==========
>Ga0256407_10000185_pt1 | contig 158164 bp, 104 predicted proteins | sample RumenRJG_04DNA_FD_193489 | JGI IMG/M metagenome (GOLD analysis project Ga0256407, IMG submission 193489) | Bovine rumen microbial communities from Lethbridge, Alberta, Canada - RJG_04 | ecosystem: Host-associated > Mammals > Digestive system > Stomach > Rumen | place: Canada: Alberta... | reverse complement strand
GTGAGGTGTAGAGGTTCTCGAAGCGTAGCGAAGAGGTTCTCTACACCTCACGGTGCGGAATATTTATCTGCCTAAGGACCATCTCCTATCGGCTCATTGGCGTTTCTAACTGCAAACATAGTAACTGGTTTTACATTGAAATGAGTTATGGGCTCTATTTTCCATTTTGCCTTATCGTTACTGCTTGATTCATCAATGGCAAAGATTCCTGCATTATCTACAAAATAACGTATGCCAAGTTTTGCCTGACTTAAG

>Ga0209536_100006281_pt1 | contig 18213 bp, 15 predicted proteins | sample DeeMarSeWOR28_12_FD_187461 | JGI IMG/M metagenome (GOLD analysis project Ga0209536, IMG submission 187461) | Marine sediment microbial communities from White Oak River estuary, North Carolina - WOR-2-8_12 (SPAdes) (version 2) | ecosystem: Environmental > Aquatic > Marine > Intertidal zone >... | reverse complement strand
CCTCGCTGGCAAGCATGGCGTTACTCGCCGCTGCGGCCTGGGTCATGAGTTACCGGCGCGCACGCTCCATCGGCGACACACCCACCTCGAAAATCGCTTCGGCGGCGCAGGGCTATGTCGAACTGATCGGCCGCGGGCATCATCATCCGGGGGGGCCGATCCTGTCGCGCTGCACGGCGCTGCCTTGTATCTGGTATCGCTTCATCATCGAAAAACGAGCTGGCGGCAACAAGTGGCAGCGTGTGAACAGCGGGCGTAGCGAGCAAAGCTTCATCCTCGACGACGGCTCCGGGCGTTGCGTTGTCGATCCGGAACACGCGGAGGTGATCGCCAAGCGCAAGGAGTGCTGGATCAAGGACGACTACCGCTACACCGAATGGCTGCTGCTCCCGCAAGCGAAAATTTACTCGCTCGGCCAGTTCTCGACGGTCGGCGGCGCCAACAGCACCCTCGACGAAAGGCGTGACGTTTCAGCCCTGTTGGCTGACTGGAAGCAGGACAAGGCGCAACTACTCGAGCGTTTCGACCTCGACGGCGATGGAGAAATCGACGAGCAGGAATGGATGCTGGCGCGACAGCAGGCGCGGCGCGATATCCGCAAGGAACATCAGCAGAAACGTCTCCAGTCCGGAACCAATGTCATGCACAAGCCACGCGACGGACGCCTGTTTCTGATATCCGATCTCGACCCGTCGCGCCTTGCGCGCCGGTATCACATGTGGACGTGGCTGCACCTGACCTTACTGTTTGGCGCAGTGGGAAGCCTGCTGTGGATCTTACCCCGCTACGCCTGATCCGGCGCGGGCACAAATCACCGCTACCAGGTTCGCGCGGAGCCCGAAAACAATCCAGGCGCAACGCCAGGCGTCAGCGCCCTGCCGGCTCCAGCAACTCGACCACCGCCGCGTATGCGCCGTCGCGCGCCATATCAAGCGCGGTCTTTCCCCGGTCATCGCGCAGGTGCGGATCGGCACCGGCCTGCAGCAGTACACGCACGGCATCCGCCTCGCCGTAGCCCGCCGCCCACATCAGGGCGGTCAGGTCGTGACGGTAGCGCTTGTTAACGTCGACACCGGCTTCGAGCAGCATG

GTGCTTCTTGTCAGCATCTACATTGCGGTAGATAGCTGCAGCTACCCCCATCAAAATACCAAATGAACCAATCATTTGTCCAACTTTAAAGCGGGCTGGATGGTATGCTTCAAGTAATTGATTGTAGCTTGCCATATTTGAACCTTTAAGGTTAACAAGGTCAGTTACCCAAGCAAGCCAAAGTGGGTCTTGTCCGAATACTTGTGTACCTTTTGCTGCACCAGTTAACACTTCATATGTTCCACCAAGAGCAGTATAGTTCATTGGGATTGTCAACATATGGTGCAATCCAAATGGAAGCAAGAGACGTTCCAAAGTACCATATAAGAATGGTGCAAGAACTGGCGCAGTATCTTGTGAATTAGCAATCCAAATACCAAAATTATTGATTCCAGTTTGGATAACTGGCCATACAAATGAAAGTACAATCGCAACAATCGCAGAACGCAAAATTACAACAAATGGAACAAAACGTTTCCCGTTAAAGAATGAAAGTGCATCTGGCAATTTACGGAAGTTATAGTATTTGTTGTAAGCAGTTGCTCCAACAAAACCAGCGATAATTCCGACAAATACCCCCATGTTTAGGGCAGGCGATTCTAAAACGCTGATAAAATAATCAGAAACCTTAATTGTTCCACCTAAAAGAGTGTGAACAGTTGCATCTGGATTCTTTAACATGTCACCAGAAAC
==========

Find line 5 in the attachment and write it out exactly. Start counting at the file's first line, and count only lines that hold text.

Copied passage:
GTGCTTCTTGTCAGCATCTACATTGCGGTAGATAGCTGCAGCTACCCCCATCAAAATACCAAATGAACCAATCATTTGTCCAACTTTAAAGCGGGCTGGATGGTATGCTTCAAGTAATTGATTGTAGCTTGCCATATTTGAACCTTTAAGGTTAACAAGGTCAGTTACCCAAGCAAGCCAAAGTGGGTCTTGTCCGAATACTTGTGTACCTTTTGCTGCACCAGTTAACACTTCATATGTTCCACCAAGAGCAGTATAGTTCATTGGGATTGTCAACATATGGTGCAATCCAAATGGAAGCAAGAGACGTTCCAAAGTACCATATAAGAATGGTGCAAGAACTGGCGCAGTATCTTGTGAATTAGCAATCCAAATACCAAAATTATTGATTCCAGTTTGGATAACTGGCCATACAAATGAAAGTACAATCGCAACAATCGCAGAACGCAAAATTACAACAAATGGAACAAAACGTTTCCCGTTAAAGAATGAAAGTGCATCTGGCAATTTACGGAAGTTATAGTATTTGTTGTAAGCAGTTGCTCCAACAAAACCAGCGATAATTCCGACAAATACCCCCATGTTTAGGGCAGGCGATTCTAAAACGCTGATAAAATAATCAGAAACCTTAATTGTTCCACCTAAAAGAGTGTGAACAGTTGCATCTGGATTCTTTAACATGTCACCAGAAAC